Revolution, Issue 9

Front Cover
Harper Collins, Oct 13, 2009 - Fiction - 100 pages
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Take this, brother, may it sere you well....

As he lies, bound and hidden, on the floor of his abductors' SUV, Carroll Monks is only dimly aware of the bizarre series of high-profile murders sweeping across the nation. What he thinks about instead, a they travel for hours deep into the Northern California wilderness, is that the face of one of his abductors belongs to his own son, Glenn--long estranged and living (the last Monks knew) on the streets of Seattle.

The vehicle finally stops. when Monks is untied and stpes out, he sees he's been brought to a remote off-the-grid community where paramilitary training and methamphetamine makes for combustible, uneasy bedfellows--and that Glen has fallen under the spell of a disenfranchised counter-cultural sociopath known simply as Freeboot, who claims that a revolution "of the people" is already under way. Monks is appalled by Freeboot's violent histrionics and Manson-like affinity for the hidden messages buried within Lennon and McCartney lyrics, yet acknowledges that he hears echoes of his won feelings when Freeboot speaks about the disintegration of workers' rights, the escalating differential between the haves and the have-nots, and the slap-on-the-wrist "justice" doled out in cases of billion-dollar corporate malfeasance. Could this well-armed madman actually have his finger on teh pulse of the underclass?

The reason Monks has been abducted, he soon discovers, is Freeboot's own son, a four-year-old boy who is deathly ill--a conundrum for Freeboot, who's distrust of institutional America (hospitals included) borders on the psychotic. Monks, and ER physician, has been brought in to care for the boy, but he can see immediately that the boy's condition is acute and that only immediate hospitalization will save him. When Monk's pleas fall on deaf ears, he fashions a daring escape during a snowstorm, with the young boy slung across his back--and brings the wrath of a madman down on himself and his family, culminating in a diabolically crafted "revolution"--a re-creation of Hitchcock's The Birds, but with human predators, unleashed on the town of Bodega Bay, California.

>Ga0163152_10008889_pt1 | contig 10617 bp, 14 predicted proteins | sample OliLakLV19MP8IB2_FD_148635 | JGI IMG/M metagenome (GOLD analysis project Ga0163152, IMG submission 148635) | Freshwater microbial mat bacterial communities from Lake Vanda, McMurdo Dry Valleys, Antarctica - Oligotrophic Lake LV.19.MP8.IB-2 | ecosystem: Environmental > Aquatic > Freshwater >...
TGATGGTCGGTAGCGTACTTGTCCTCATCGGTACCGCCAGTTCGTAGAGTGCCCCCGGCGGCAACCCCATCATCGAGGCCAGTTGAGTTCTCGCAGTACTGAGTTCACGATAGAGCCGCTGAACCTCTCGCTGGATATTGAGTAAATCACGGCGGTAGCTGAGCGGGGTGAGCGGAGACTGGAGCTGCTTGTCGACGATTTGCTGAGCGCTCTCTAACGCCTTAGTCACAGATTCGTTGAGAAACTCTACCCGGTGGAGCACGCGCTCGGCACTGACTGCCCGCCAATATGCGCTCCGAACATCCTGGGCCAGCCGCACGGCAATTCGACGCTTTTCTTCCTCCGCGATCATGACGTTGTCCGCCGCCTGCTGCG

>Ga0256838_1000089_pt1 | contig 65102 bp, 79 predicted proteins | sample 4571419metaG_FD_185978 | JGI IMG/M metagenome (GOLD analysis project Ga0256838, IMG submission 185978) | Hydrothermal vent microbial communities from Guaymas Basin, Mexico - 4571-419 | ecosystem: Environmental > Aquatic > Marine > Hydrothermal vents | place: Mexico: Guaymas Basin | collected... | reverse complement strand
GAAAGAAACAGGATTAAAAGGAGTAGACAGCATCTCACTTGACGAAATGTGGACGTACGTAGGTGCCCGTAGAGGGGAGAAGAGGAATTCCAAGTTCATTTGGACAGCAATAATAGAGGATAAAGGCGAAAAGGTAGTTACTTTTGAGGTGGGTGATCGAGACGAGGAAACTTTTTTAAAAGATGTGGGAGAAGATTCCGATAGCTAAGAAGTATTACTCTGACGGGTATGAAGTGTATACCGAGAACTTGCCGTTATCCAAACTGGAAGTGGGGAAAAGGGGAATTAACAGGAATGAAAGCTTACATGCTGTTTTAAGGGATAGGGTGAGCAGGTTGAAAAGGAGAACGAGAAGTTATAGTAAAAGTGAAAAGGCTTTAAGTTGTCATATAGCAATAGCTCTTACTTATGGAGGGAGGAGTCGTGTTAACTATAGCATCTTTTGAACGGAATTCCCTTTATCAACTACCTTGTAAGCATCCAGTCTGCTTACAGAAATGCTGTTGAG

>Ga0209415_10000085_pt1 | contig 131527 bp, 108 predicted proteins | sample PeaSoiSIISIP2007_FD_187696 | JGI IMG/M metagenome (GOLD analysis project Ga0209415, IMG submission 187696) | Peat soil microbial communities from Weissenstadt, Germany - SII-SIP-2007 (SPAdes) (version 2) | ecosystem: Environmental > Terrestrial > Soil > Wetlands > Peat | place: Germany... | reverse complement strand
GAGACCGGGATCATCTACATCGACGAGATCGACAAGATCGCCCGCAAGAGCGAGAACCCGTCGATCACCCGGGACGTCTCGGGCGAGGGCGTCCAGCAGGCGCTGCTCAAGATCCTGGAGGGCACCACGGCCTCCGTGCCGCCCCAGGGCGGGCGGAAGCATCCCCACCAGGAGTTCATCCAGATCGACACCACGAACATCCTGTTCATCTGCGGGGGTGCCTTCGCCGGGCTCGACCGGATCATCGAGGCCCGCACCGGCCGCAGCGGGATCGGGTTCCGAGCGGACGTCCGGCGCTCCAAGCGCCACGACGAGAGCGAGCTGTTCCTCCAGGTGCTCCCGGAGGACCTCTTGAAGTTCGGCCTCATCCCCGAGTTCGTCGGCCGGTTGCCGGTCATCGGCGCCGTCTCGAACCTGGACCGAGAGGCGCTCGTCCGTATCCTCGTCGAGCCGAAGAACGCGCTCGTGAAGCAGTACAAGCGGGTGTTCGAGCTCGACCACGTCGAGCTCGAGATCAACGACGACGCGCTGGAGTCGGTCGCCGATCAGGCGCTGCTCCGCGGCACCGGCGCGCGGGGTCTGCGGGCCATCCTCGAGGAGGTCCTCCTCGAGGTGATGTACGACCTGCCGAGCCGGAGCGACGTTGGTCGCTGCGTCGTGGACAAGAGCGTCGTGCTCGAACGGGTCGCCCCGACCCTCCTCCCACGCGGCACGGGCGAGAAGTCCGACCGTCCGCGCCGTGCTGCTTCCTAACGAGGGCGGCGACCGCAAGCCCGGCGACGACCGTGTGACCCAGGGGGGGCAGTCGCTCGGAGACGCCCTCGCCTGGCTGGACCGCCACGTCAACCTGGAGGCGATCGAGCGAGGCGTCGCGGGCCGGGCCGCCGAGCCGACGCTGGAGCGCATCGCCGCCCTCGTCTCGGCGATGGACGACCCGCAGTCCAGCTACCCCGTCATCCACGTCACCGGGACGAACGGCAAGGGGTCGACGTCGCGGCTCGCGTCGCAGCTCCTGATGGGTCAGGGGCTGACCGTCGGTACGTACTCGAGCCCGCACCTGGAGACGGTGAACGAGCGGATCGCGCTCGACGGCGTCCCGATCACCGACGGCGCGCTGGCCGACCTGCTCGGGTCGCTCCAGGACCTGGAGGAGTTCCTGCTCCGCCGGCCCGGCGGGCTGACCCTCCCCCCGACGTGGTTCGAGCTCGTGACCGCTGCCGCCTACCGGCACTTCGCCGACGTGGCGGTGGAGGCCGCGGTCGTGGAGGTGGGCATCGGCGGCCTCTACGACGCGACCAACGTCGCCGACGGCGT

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Revolution no. 9: a novel of suspense

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In McMahon's fourth Carroll Monks thriller (after To the Bone ), the ER doctor is kidnapped late one night by a group of backwoods fanatics, led by a barefooted Manson-like sociopath who calls himself ... Read full review

Contents

Section 1
3
Section 2
15
Section 3
23
Section 4
36
Section 5
50
Section 6
62
Section 7
76
Section 8
82
Section 24
190
Section 25
203
Section 26
214
Section 27
224
Section 28
228
Section 29
235
Section 30
241
Section 31
247

Section 9
92
Section 10
103
Section 11
113
Section 12
118
Section 13
123
Section 14
127
Section 15
131
Section 16
140
Section 17
148
Section 18
152
Section 19
157
Section 20
162
Section 21
166
Section 22
175
Section 23
185
Section 32
254
Section 33
259
Section 34
262
Section 35
266
Section 36
271
Section 37
281
Section 38
285
Section 39
290
Section 40
294
Section 41
305
Section 42
311
Section 43
323
Section 44
328
Section 45
333
Copyright

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About the author (2009)

Neil McMahon holds a degree in psychology from Stanford and was a Stegner fellow. He has published ten novels, in addition to the bestselling thriller Toys, coauthored with James Patterson. He lives in Missoula, Montana, where his wife directs the annual Montana Festival of the Book.

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